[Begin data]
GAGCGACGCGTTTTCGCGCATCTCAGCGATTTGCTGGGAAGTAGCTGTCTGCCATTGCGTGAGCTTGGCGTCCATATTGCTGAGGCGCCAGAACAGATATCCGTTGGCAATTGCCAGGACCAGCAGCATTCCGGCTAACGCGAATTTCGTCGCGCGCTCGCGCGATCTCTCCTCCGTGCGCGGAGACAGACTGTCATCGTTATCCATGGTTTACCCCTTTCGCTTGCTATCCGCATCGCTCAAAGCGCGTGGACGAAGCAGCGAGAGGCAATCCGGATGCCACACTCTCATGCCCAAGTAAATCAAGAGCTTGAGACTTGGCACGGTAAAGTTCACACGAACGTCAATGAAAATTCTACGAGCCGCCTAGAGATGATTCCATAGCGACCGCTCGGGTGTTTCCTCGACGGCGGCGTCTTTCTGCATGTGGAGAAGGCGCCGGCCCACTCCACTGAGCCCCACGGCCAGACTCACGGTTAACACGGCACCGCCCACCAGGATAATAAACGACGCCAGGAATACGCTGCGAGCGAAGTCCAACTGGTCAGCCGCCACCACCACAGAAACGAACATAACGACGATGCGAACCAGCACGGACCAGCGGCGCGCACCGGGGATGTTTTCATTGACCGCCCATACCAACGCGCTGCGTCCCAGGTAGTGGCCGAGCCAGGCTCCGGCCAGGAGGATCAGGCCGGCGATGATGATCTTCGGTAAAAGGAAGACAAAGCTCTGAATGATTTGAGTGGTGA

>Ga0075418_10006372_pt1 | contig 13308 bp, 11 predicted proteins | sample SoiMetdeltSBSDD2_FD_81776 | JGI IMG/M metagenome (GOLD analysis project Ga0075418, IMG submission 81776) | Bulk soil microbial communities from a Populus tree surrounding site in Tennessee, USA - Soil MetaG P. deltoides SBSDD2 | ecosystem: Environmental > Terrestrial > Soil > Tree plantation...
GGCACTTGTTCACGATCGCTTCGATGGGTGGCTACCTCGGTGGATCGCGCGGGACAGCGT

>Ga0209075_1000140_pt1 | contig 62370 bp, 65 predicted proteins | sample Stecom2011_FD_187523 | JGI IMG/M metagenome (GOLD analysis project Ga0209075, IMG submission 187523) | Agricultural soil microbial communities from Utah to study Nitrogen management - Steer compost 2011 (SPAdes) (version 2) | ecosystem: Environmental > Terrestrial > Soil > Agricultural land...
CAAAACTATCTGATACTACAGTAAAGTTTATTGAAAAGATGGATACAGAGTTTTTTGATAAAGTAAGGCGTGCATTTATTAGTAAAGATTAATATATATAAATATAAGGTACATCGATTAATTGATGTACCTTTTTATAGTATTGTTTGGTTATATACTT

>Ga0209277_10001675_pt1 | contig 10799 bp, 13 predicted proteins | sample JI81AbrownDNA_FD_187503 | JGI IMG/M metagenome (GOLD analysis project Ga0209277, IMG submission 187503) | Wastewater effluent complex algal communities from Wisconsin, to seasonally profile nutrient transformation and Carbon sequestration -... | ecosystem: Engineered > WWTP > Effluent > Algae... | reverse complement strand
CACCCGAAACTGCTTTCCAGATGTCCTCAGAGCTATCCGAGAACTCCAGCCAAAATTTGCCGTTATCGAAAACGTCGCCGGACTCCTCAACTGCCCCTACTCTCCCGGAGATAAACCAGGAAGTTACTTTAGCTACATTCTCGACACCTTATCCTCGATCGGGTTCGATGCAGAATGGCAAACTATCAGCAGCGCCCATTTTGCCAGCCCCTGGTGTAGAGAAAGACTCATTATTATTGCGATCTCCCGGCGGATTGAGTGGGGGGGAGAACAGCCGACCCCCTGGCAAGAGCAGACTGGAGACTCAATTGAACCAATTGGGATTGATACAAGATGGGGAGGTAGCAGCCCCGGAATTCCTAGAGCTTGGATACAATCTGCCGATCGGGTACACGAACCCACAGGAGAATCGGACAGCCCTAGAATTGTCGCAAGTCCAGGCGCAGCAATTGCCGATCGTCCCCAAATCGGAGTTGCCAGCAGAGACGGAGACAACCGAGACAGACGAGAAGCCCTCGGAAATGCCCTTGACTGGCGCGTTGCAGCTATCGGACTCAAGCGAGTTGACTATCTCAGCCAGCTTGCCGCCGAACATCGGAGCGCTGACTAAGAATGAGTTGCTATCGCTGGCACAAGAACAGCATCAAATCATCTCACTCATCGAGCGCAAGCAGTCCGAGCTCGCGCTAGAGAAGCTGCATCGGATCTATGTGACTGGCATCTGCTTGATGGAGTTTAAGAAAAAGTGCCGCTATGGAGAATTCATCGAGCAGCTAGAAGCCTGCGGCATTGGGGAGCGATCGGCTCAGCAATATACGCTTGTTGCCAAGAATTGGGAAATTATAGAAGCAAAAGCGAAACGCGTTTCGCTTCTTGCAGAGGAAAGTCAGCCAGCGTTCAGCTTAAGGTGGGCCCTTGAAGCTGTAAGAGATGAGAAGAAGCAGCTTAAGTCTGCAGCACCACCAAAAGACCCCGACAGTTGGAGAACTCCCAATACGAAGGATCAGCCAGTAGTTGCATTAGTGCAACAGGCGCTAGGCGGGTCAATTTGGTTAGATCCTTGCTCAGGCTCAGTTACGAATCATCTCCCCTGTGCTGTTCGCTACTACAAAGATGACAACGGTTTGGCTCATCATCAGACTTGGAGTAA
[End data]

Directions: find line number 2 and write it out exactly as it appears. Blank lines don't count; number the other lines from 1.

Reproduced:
>Ga0075418_10006372_pt1 | contig 13308 bp, 11 predicted proteins | sample SoiMetdeltSBSDD2_FD_81776 | JGI IMG/M metagenome (GOLD analysis project Ga0075418, IMG submission 81776) | Bulk soil microbial communities from a Populus tree surrounding site in Tennessee, USA - Soil MetaG P. deltoides SBSDD2 | ecosystem: Environmental > Terrestrial > Soil > Tree plantation...